The Day I Became Mortal Essay Research

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The Day I Became Mortal Essay, Research Paper The Day I Became Mortal By Ray Kellam Sept.20, 1998 I was truly beginning to enjoy the wonderful fruits of life. Sports were at a peak in my life. I loved my baseball and ice hockey. School was winding down to the point where everyone knows that junior year grades are the most important out of all of your four years, and I had to finish strong. Yet there was something about the changing of the seasons, perhaps the increasingly diminishing supply of threads that the girls were covering their bodies with was a tell tale sign that the green light was on. There was definitely something in the air that all high school students felt in the closing months of each year. More so was true for us immortals. You know, the guys who can’t be

fazed by any sort of higher disciplinary level, who obey by no sort of law enforcement regulations, and who flat out just don’t give a damn about anything except getting out of the parking lot to proceed with the days leisure activities. The usual, call up a few numbers to see if we could go test drive some fast cars, play a few games of pool, locate an actual pool, figure out the teams for stickball. Basically nothing. This was a daily routine after school. When there wasn’t a baseball or hockey practice to go to, a job to slave at, or a girlfriend to nurture, we hadn’t a care for anything in the world. We were reckless. Did anything we wanted. I truly believed that we were immortal. In a way. A way that since nothing bad had ever happened to us, then nothing bad ever

would happen to us; that the purpose of life was to wander a long, just barely get by, and have fun. Well, all of those thoughts came to a crashing halt one blazing hot Thursday afternoon. One Thursday afternoon that has been etched in my mind ever since the second it happened. The sun was being especially cruel to the Earth that day. It had to be one hundred. Should it have been one hundred outside, the interior of the old, beat up Datsun with bald tires, a squeaky fan belt, holes in the passenger side floorboard and no air conditioning had to be one fifty. The dust factor only incinerated the fury of the heat, making it not only hot but stuffier than a small box filled with useless old X-mas mugs, long since forgotten in the corner of the basement. It was one of those days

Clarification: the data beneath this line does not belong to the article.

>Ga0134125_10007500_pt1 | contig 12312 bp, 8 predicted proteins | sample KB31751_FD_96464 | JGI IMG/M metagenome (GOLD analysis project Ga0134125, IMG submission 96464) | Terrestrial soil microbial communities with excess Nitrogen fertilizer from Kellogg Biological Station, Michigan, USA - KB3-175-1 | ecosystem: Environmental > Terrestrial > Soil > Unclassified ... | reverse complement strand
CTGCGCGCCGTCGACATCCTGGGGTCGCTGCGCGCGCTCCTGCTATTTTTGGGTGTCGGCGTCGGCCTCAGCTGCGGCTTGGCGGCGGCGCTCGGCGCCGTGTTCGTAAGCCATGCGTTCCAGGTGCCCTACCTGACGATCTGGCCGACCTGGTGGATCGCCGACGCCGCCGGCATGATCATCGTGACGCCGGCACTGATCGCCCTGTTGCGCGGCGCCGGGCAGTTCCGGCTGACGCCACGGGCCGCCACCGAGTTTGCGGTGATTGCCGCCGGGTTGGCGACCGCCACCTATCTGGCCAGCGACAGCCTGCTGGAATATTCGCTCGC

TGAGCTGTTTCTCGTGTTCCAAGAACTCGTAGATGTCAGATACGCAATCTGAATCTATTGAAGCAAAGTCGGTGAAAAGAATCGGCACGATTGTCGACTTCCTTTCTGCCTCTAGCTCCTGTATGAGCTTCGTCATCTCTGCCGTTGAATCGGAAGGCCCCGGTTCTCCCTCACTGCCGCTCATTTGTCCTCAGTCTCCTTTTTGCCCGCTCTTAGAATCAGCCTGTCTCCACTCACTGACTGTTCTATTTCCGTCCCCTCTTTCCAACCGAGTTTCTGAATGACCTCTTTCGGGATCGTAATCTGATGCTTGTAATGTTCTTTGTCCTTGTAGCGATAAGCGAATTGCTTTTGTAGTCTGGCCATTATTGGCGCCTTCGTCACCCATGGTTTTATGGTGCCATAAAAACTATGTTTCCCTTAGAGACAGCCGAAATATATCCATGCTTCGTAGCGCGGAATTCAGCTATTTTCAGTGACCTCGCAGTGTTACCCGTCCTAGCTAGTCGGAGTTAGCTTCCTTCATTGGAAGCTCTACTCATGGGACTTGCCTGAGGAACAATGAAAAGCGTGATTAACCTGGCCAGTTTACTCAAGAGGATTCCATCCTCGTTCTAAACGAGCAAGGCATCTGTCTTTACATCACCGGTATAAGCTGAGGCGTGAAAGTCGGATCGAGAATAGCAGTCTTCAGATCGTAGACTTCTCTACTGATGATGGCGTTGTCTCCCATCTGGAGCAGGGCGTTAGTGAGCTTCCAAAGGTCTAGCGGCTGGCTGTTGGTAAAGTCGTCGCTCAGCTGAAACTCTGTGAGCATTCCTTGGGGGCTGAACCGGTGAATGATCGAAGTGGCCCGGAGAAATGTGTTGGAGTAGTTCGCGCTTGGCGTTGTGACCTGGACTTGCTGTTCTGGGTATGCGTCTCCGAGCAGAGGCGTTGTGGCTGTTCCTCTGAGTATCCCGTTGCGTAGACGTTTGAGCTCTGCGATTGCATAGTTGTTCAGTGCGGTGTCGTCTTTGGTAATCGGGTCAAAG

where there was an urgency to get off of the confines of the campus, for no particular good reason. So we did. It was Scott Dewalt, the guy who spoke softly but carried a gigantic stick and vast knowledge of just about anything. Trevor Shepard, (the owner of the vehicle.) an aspiring pipe dreamer with prominent visions of owning a cherry ‘66’ Chevelle SS, and living off the chicken scratchings of minimum wage work in lower class housing projects the rest of his life. And I, a striving sports follower who really just wanted to be somewhere other than wherever I actually was, at whatever particular point in time I happened to be at. A fresh scent of nacho supremes and mexican pizzas was abundant in the car. As we returned from Taco Bell, the atmosphere was the usual. Laughter

was plentiful, primarily from a stupid comment Trevor always seems to poke into every conversation about how he thinks that some girl, who none of the other fellas give a thought over, is all of a sudden some kind of goddess. And how we all must be crazy for not agreeing with his ridiculous notion. And Scott who only casts more belly aching laughter into my mouth by simply quietly twitching very abruptly while pasting the omnipotious ear to ear grin on his face, as he does consistently every time he is laughing as hard as possible. All of this good fun and laughter sort of eased up all of our nervous systems. For what was about to come. We made a pit stop back into the parking lot to notify the other boys that the three of us were going to go to Scott’s house, located not very